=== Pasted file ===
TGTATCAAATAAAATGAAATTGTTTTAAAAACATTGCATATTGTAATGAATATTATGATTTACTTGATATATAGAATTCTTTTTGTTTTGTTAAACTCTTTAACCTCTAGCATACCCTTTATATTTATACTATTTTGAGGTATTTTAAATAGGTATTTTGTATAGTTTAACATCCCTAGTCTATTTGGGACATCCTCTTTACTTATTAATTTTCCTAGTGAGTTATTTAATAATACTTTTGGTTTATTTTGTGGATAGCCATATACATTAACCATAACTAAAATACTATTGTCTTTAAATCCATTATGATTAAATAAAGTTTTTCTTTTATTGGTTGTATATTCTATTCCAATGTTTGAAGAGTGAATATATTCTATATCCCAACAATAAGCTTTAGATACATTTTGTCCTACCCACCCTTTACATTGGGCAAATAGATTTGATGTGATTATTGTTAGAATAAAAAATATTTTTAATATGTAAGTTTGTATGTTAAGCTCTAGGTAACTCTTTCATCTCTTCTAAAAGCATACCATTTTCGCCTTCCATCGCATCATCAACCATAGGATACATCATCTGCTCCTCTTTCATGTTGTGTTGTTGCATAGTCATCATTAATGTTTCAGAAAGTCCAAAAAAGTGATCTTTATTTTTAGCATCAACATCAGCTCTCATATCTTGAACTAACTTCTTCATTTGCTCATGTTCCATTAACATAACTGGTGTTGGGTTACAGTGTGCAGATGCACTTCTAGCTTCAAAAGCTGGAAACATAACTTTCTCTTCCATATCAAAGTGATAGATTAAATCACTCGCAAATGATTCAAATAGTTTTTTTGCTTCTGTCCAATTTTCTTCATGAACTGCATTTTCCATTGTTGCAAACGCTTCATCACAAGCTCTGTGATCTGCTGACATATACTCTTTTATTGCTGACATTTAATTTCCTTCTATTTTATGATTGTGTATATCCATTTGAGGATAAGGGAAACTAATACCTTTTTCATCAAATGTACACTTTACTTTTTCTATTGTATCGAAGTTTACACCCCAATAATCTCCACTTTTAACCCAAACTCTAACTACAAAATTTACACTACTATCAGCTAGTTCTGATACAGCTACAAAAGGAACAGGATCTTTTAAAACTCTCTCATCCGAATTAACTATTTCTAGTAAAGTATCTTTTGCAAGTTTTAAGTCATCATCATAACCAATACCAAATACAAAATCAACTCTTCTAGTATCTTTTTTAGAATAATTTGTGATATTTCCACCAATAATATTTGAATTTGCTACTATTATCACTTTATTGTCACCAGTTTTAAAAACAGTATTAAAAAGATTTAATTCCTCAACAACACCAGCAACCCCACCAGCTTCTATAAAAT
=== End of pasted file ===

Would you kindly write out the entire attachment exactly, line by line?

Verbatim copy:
TGTATCAAATAAAATGAAATTGTTTTAAAAACATTGCATATTGTAATGAATATTATGATTTACTTGATATATAGAATTCTTTTTGTTTTGTTAAACTCTTTAACCTCTAGCATACCCTTTATATTTATACTATTTTGAGGTATTTTAAATAGGTATTTTGTATAGTTTAACATCCCTAGTCTATTTGGGACATCCTCTTTACTTATTAATTTTCCTAGTGAGTTATTTAATAATACTTTTGGTTTATTTTGTGGATAGCCATATACATTAACCATAACTAAAATACTATTGTCTTTAAATCCATTATGATTAAATAAAGTTTTTCTTTTATTGGTTGTATATTCTATTCCAATGTTTGAAGAGTGAATATATTCTATATCCCAACAATAAGCTTTAGATACATTTTGTCCTACCCACCCTTTACATTGGGCAAATAGATTTGATGTGATTATTGTTAGAATAAAAAATATTTTTAATATGTAAGTTTGTATGTTAAGCTCTAGGTAACTCTTTCATCTCTTCTAAAAGCATACCATTTTCGCCTTCCATCGCATCATCAACCATAGGATACATCATCTGCTCCTCTTTCATGTTGTGTTGTTGCATAGTCATCATTAATGTTTCAGAAAGTCCAAAAAAGTGATCTTTATTTTTAGCATCAACATCAGCTCTCATATCTTGAACTAACTTCTTCATTTGCTCATGTTCCATTAACATAACTGGTGTTGGGTTACAGTGTGCAGATGCACTTCTAGCTTCAAAAGCTGGAAACATAACTTTCTCTTCCATATCAAAGTGATAGATTAAATCACTCGCAAATGATTCAAATAGTTTTTTTGCTTCTGTCCAATTTTCTTCATGAACTGCATTTTCCATTGTTGCAAACGCTTCATCACAAGCTCTGTGATCTGCTGACATATACTCTTTTATTGCTGACATTTAATTTCCTTCTATTTTATGATTGTGTATATCCATTTGAGGATAAGGGAAACTAATACCTTTTTCATCAAATGTACACTTTACTTTTTCTATTGTATCGAAGTTTACACCCCAATAATCTCCACTTTTAACCCAAACTCTAACTACAAAATTTACACTACTATCAGCTAGTTCTGATACAGCTACAAAAGGAACAGGATCTTTTAAAACTCTCTCATCCGAATTAACTATTTCTAGTAAAGTATCTTTTGCAAGTTTTAAGTCATCATCATAACCAATACCAAATACAAAATCAACTCTTCTAGTATCTTTTTTAGAATAATTTGTGATATTTCCACCAATAATATTTGAATTTGCTACTATTATCACTTTATTGTCACCAGTTTTAAAAACAGTATTAAAAAGATTTAATTCCTCAACAACACCAGCAACCCCACCAGCTTCTATAAAAT